Infrastructure investment — and its connection to job creation and healthy property markets (both residential and commercial) — were among the broad themes in a separate “Rebuilding America” presentation moderated by former Roundtable Chairman Nelson Rising (Rising Realty Partners). The panel’s special guest, U.S. Federal Transit Administration Administrator Peter Rogoff, presided over the disbursement of over $8 billion that the Obama Administration made available for transit systems across the country through the 2009 economic-stimulus law. 

As the two discussed, House-Senate conferees continue working to negotiate a compromise between the two-year Senate transportation funding bill and the House GOP approach, which includes language to expedite construction of the Keystone XL pipeline.

In a Nov. 2011 letter of support for the Senate bill (“MAP-21”), Roundtable President and CEO Jeff DeBoer said the measure represents “a significant step” in the direction of transportation policies that are balanced, prudent and forward-thinking. “The bill advances bipartisan solutions to maintain, improve and modernize our infrastructure — while furthering the critically important objective of getting Americans back to work,” he stated [Roundtable Weekly, Nov. 10]  

FTA Peter Rogoff

Federal Transit Administration Administrator Peter Rogoff

Yesterday’s panel discussion also touched on the federal Transportation Infrastructure Finance and Innovation Act (TIFIA) program, which provides federal credit assistance in the form of direct loans, loan guarantees, and standby lines of credit to finance regionally or nationally significant surface transportation projects — thereby helping to fill market gaps and leverage federal funds by attracting substantial private co-investment. The Senate’s MAP-21 bill would ensure sustained funding for this valuable program.

As noted in the 2012 Annual Report, The Roundtable has taken an increasingly higher profile on transportation infrastructure issues — given the nexus between regional transportation planning, multi-modal transportation options for commuters and urban residents, healthy economies and cities, and sustainable development.

Avoiding the “Fiscal Cliff” and “Taxmaggedon” at Year-End   

Later in the program, former House Ways and Means Committee ranking Republican Jim McCrery, former House Ways and Means Tax Counsel Robert J. Leonard, and former Treasury Assistant Secretary Michael B. Levy joined The Roundtable’s Jeff DeBoer in a conversation about upcoming policy battles over the Dec. 31 expiration of the Bush tax cuts, automatic (“sequestration”) spending cuts scheduled to take effect Jan. 1, 2013, and expectations of renewed battles over the U.S. debt ceiling in late 2012 or early 2013.  

Jeff DeBoer panel - 2012 Annual Meeting Fiscal Cliff

 Left to right: Roundtable President and CEO Jeffrey DeBoer; former House Ways and Means Tax Counsel Robert J. Leonard; former Treasury Assistant Secretary Michael B. Levy; former House Ways and Means Committee ranking Republican Jim McCrery  

In congressional testimony last week, Fed Chairman Bernanke again urged Congress to avert the dreaded fiscal cliff at year-end by addressing these looming policy questions. Economists warn that inaction on these issues could shave 3–5 percent from GDP in 2013.

While offering reassurances that the Fed is prepared to take additional monetary policy action to prevent another recession, Bernanke put the onus on Congress to act first, saying it must “try to avoid a situation where you have a massive cut in spending and increase in taxes all hitting at one moment” (msnbc.com, June 7).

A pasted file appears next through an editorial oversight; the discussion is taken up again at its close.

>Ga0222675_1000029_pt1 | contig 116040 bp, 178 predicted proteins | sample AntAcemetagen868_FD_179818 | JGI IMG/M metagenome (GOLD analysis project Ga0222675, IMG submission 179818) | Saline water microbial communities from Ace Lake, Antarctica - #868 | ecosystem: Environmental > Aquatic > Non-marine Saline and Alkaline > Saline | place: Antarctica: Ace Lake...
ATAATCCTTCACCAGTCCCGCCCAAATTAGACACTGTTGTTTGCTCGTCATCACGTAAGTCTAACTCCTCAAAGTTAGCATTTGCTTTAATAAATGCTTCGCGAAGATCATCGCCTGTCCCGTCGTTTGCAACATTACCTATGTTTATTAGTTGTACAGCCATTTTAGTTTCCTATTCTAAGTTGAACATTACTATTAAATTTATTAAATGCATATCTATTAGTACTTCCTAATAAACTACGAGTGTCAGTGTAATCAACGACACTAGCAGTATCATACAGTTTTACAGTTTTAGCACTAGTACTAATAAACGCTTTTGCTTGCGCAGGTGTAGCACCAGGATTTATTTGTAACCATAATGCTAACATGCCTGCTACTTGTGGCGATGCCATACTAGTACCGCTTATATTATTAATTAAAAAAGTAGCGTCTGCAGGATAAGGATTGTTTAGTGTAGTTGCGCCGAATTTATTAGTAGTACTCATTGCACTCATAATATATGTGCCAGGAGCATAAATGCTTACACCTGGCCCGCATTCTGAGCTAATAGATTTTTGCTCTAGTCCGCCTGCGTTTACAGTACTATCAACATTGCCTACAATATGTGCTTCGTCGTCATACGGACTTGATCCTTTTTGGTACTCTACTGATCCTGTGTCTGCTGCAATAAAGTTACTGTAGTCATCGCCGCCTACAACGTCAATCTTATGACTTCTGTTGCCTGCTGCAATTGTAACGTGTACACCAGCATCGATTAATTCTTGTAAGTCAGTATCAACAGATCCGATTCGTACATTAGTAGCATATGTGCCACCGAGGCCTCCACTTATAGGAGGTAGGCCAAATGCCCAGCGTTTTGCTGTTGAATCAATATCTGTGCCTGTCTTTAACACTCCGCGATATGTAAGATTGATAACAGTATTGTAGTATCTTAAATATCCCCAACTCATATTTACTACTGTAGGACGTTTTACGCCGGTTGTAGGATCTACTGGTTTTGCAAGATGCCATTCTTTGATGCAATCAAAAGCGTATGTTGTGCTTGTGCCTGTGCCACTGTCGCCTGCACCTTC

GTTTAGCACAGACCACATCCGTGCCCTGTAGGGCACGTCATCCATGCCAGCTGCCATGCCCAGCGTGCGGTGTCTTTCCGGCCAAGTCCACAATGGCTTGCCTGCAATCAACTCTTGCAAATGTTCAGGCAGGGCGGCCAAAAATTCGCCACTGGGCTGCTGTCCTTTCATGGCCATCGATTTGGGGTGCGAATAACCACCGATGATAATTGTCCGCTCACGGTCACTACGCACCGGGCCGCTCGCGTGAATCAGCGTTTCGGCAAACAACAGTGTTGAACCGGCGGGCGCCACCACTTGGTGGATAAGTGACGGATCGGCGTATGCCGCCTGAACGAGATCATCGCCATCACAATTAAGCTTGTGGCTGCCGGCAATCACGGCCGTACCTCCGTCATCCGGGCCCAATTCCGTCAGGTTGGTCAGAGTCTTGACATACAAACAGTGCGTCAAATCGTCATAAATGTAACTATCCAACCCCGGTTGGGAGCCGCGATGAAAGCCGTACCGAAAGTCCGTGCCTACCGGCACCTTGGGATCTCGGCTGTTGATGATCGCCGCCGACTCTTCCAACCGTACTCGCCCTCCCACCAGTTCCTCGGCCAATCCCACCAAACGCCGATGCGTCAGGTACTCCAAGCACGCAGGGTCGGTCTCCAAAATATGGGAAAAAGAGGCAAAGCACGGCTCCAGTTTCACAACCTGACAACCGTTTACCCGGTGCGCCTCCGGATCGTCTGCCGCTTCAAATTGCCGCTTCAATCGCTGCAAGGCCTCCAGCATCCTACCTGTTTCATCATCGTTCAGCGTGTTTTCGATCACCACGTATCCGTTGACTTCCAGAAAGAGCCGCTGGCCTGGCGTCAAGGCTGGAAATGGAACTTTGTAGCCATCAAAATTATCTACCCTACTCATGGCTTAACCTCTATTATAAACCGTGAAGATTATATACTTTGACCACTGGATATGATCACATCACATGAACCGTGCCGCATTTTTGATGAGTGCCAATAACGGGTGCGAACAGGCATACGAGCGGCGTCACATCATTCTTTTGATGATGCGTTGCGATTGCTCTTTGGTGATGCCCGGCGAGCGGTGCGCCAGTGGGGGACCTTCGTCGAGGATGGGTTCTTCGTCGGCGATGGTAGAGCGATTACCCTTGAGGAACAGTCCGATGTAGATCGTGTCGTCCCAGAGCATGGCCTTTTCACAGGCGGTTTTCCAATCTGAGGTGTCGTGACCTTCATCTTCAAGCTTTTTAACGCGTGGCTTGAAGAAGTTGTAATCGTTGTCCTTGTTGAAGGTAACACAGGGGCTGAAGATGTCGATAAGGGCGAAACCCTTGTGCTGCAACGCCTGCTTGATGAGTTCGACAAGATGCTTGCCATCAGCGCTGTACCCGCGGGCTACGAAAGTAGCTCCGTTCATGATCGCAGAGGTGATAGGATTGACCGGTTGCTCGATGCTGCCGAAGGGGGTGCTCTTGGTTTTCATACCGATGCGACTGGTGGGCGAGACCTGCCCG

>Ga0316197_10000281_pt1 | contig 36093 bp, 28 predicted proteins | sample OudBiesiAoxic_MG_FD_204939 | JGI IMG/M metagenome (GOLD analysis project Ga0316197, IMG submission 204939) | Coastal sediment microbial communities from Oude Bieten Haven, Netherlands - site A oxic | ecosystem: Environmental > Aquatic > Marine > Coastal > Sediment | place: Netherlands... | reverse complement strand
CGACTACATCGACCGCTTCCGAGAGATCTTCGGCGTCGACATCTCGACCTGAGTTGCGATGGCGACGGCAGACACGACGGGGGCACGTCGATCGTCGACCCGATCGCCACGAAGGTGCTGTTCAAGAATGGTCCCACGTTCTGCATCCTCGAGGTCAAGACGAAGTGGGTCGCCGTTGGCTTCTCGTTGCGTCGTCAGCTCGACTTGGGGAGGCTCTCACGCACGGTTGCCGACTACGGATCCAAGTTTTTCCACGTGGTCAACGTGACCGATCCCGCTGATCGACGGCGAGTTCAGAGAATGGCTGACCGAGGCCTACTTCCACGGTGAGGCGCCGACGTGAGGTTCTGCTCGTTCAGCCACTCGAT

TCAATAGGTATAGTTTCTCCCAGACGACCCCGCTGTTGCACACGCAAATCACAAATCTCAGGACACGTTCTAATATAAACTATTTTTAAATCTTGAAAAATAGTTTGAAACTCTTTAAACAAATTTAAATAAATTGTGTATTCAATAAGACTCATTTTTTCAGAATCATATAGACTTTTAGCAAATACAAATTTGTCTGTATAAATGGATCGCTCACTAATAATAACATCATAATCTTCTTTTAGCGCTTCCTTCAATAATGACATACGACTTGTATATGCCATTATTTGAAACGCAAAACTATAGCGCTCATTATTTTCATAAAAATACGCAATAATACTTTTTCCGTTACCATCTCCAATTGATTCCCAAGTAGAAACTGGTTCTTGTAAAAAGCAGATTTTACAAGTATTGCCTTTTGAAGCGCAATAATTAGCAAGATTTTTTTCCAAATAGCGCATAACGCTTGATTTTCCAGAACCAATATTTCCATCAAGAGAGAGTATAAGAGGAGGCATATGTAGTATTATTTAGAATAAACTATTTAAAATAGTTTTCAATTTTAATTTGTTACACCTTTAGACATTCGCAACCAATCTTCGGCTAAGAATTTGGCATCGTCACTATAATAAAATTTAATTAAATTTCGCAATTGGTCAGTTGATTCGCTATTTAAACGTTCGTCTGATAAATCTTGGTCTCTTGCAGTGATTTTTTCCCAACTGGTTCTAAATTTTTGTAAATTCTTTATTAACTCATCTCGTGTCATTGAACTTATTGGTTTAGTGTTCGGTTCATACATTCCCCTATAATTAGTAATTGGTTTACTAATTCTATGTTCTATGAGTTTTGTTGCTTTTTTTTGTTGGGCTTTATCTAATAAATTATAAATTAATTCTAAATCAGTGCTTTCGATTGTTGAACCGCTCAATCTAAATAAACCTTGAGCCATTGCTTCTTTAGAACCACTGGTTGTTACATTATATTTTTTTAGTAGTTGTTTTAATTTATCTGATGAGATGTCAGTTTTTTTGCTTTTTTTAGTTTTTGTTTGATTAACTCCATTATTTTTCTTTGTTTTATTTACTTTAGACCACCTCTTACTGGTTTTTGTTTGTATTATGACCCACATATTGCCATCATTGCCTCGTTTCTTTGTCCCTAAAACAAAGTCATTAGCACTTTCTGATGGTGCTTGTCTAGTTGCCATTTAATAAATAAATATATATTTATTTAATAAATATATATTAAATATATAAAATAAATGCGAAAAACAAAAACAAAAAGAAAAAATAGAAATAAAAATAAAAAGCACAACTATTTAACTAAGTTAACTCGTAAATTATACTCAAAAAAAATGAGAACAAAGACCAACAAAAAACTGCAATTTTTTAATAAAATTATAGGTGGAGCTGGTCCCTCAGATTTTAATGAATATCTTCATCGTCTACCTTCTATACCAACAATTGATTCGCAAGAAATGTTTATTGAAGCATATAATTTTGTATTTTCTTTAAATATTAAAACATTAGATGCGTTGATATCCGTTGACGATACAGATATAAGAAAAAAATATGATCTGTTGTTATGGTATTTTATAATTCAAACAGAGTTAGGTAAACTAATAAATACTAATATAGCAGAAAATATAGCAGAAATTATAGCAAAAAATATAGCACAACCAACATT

It remains to be seen whether lawmakers ultimately reach a budget-and-tax agreement before Dec. 31, although expectations for a “lame-duck” agreement are quickly morphing into projections that Congress might do a short-term extension to buy more time for debate. Under all of the potential year-end scenarios, there would be risk for the nation’s commercial real estate sector (e.g., the potential for renewed recession in 2013 if Congress fails to act in a timely manner, or the possibility that a “rushed” tax restructuring fails to reflect real estate’s role in the economy).
   

Fears of Euro-Zone Contagion, Economic Slowing, Reduced Capital & Credit Flows  

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Dr. Sam Chandan  

In a special joint meeting of The Roundtable’s Research and Real Estate Capital Policy Advisory committees yesterday, economist Sam Chandan discussed escalating euro-zone concerns — including investors’ reaction to last week’s bailout plan for Spain’s banks and Greece’s potential departure from the euro — and how it could affect global capital and credit flows.

In the wake of last summer’s unprecedented U.S. debt downgrade, wild swings in global equities markets prompted CMBS spreads to widen, raising fresh concerns that real estate liquidity would again become harder to come by. Although capital and credit have become more available in “gateway markets” (particularly for top-rated “core assets”), both remain constrained in smaller markets across the country, clouding the outlook for a broader commercial real estate recovery. 

RECPAC 2012 Annual ws

The RECPAC meeting covered Basel III, lease accounting standards and other capital and credit issues affecting CRE.

The RECPAC meeting also covered last week’s developments on the Basel III capital accord and efforts by a Roundtable working group to develop a coordinated response. Additionally, there was discussion of Wednesday’s decision by the Financial Accounting Standards Board (FASB) and International Accounting Standards Board (IASB) to go back to a two-pronged approach in their lease accounting standards project — reflecting stakeholder views that there is more than one type of lease and these should be accounted for differently.

The new approach reportedly focuses on whether a lease involves the transfer of ownership rights or of right-of-use.  A
Globe.St.com report today quoted Leasing 101’s Bill Bosco as saying the new approach is “great news for the commercial real estate industry.”